Family Dollar SWOT Analysis: Plenty of Opportunites
Victor is a member of The Motley Fool Blog Network -- entries represent the personal opinion of the blogger and are not formally edited.
When looking at outperforming retail segments, dollar stores usually appear on the list. Family Dollar (NYSE: FDO) comes across as quite an appealing investment opportunity. Family Dollar could be at an inflection point considering that it has new management with critical small box experience and is accelerating multiple initiatives that should yield strong earnings growth. However, as wise investors know, every major aspect of the company should be weighed before investing. With this purpose, we will look into the main strengths, weaknesses, opportunities and threats (SWOT) of Family Dollar Stores.
- Growing industry: Over the last few years, dollar stores have surprised retail giants with their simple but solid (and successful) business proposal: low operation costs, discount prices for the public (on average 20% lower than the prices offered by supermarkets), a targeted customer base, convenient locations and small-box format stores that provide an easier, less stressful shopping experience. While this business has not yet reached its ceiling, growth prospects make it an interesting choice for investors. As a result of this advantage, dollar stores have offered comparable store sales growth (approximately 5% on average since 2010) that is considerably higher than that of their competitors: supermarkets, drugstores and discounters saw under 3% growth, on average, for the same period.
- Economically sensitive client base: Payroll tax cuts implemented in January 2011 are always an issue when analyzing the success of dollar stores, since their competitiveness largely relies on this policy. Expected cuts to this incentive during 2013 could seriously diminish the company’s and the whole sector’s profits. Another important stimulus that could be cut back by the government in 2013 are food stamp plans for the unemployed or underemployed. Since this means of payment is used by 10%-15% of Family Dollar’s clients, a reduction in their circulation would certainly impact its sales.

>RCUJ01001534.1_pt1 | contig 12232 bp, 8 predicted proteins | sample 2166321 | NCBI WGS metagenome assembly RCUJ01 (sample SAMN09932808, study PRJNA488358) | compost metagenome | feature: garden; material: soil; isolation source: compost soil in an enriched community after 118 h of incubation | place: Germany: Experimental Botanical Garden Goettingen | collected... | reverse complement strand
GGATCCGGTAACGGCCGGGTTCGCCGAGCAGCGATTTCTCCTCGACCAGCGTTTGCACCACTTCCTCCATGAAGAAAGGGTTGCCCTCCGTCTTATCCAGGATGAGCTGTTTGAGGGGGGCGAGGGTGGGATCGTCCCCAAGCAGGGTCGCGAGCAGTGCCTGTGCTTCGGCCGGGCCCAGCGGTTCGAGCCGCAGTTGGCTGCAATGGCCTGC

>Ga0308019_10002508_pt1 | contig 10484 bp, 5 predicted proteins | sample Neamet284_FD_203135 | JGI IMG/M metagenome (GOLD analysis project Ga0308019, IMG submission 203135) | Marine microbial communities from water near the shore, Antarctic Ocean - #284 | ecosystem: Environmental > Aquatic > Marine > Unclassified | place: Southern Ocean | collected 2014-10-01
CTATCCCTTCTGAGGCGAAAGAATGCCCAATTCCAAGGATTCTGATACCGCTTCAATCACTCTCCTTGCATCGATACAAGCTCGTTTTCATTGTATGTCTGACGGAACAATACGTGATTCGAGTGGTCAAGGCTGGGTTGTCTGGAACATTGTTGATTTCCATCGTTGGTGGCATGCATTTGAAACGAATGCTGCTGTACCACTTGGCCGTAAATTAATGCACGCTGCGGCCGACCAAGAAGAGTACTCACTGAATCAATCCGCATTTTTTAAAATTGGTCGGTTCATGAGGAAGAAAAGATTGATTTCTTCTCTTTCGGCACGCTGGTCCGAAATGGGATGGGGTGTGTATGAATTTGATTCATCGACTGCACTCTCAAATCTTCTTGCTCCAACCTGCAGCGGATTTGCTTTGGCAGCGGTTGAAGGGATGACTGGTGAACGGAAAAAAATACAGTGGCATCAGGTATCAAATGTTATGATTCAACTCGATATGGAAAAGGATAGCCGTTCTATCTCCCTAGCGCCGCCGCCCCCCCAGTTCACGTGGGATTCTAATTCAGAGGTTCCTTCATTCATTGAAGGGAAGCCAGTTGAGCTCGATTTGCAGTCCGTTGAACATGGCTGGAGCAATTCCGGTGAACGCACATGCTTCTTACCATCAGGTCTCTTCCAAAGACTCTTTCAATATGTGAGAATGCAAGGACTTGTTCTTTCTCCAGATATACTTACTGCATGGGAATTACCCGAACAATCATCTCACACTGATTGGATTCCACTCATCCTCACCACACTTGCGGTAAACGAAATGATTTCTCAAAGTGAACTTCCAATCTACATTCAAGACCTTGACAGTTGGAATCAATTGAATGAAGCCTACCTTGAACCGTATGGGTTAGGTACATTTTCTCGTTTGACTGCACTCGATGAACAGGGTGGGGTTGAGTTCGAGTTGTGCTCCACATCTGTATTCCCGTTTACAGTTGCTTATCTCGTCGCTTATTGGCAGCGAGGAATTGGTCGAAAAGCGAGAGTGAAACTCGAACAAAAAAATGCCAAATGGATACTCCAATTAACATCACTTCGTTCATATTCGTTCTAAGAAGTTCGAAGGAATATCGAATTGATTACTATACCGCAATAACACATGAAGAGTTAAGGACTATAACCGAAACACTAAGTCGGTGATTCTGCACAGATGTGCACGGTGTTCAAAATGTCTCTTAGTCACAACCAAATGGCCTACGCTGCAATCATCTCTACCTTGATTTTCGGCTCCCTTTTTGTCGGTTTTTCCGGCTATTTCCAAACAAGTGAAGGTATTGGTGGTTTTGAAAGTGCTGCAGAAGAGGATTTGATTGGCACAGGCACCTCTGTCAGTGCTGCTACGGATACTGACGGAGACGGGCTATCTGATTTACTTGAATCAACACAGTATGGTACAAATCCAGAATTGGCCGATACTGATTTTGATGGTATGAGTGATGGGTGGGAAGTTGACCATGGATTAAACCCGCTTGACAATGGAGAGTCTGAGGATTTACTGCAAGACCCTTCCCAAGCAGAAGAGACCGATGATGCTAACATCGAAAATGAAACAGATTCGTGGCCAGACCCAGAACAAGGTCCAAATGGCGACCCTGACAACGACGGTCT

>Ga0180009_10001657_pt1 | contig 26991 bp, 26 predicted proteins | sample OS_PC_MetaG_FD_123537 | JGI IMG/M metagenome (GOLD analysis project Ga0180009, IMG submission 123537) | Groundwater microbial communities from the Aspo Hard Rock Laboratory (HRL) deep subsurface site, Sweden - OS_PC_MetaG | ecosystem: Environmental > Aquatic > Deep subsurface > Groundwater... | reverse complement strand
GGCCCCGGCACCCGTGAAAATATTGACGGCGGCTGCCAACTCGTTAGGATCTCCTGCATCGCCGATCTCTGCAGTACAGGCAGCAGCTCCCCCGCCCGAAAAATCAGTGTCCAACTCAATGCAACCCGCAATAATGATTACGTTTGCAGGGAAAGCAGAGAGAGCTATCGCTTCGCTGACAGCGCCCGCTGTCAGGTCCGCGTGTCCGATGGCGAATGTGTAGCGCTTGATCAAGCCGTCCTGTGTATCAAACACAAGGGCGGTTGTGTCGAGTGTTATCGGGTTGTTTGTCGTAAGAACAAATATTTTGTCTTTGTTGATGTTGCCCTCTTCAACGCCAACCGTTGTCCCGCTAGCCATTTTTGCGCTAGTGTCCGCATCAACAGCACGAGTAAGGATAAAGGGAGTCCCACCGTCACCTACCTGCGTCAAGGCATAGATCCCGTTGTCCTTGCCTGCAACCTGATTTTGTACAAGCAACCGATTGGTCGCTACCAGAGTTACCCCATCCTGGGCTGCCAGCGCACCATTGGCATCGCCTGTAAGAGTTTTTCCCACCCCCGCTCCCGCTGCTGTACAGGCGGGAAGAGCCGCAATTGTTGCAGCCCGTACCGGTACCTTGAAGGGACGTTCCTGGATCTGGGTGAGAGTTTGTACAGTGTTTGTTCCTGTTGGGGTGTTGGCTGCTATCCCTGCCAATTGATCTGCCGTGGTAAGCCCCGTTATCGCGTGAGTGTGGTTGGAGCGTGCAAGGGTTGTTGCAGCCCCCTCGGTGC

- Business suffers from higher oil prices: A correlation between dollar stores' sales and fuel prices seems to exist. Higher energy expenses cannot be transferred into prices since the sector’s competitiveness relies on their everyday low price strategy. In consequence, upsurges in the oil prices would definitely lower profit margins.
- Expected growth: Dollar stores’ growth potential are still far from its top. Calculations suggest that the US market alone can support over 15,000 more stores. Family Dollar’s expansion initiatives could position the firm to take advantage of its competitors in some areas that the business has not yet fully penetrated. However, estimated annual square footage growth is estimated at 6%, at least until 2015, while Dollar General (NYSE: DG) and Dollar Tree (NASDAQ: DLTR) are projected to deliver 7% growth.
- Roll-out of multiple initiatives: Several initiatives like the roll-out of tobacco, an aggressive remodel campaign and a distribution agreement with McLane generate considerable prospects to narrow the gap -- $2.00 of earnings potential per share -- with Dollar General. Although completely eliminating this distance seems unlikely in the short run, getting halfway closer could add around 30% to the company’s earnings.
- Close gap against competitors: While being positioned somewhat behind its competitors in similar productivity initiatives, an opportunity to imitate some of their policies arises. More effective and efficient implementation could bring success to Family Dollar, helping close the aforementioned gap with Dollar General.